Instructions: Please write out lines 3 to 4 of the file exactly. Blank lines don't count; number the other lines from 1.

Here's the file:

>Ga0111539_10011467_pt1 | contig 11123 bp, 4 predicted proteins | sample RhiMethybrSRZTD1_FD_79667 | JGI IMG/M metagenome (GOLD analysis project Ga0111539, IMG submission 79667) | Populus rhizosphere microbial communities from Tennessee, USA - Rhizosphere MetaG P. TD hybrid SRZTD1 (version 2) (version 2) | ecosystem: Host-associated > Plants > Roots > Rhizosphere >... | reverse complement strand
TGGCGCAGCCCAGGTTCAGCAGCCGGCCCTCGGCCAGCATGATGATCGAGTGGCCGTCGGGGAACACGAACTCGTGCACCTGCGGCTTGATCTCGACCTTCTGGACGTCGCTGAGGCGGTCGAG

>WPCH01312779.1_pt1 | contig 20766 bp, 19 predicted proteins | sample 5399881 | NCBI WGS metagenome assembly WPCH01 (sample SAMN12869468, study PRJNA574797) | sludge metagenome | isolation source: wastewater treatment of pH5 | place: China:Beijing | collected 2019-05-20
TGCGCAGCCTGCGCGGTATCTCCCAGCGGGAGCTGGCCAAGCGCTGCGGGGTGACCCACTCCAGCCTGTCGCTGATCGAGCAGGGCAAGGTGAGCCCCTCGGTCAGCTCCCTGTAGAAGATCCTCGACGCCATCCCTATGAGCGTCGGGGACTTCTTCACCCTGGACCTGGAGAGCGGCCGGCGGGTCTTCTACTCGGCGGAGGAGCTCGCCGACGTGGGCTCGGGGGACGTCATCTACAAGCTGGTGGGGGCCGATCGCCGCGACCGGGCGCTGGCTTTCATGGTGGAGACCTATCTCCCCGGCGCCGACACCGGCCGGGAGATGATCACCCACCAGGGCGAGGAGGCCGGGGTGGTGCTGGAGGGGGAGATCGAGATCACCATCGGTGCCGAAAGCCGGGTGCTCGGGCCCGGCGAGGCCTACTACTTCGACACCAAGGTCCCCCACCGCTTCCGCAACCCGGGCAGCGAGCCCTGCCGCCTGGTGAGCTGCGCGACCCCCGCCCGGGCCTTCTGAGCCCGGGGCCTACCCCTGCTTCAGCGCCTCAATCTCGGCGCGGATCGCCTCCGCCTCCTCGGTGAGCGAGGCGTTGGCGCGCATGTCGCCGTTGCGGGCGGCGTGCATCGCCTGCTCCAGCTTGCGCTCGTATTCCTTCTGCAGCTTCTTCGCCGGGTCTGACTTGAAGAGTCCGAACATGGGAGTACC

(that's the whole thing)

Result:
>WPCH01312779.1_pt1 | contig 20766 bp, 19 predicted proteins | sample 5399881 | NCBI WGS metagenome assembly WPCH01 (sample SAMN12869468, study PRJNA574797) | sludge metagenome | isolation source: wastewater treatment of pH5 | place: China:Beijing | collected 2019-05-20
TGCGCAGCCTGCGCGGTATCTCCCAGCGGGAGCTGGCCAAGCGCTGCGGGGTGACCCACTCCAGCCTGTCGCTGATCGAGCAGGGCAAGGTGAGCCCCTCGGTCAGCTCCCTGTAGAAGATCCTCGACGCCATCCCTATGAGCGTCGGGGACTTCTTCACCCTGGACCTGGAGAGCGGCCGGCGGGTCTTCTACTCGGCGGAGGAGCTCGCCGACGTGGGCTCGGGGGACGTCATCTACAAGCTGGTGGGGGCCGATCGCCGCGACCGGGCGCTGGCTTTCATGGTGGAGACCTATCTCCCCGGCGCCGACACCGGCCGGGAGATGATCACCCACCAGGGCGAGGAGGCCGGGGTGGTGCTGGAGGGGGAGATCGAGATCACCATCGGTGCCGAAAGCCGGGTGCTCGGGCCCGGCGAGGCCTACTACTTCGACACCAAGGTCCCCCACCGCTTCCGCAACCCGGGCAGCGAGCCCTGCCGCCTGGTGAGCTGCGCGACCCCCGCCCGGGCCTTCTGAGCCCGGGGCCTACCCCTGCTTCAGCGCCTCAATCTCGGCGCGGATCGCCTCCGCCTCCTCGGTGAGCGAGGCGTTGGCGCGCATGTCGCCGTTGCGGGCGGCGTGCATCGCCTGCTCCAGCTTGCGCTCGTATTCCTTCTGCAGCTTCTTCGCCGGGTCTGACTTGAAGAGTCCGAACATGGGAGTACC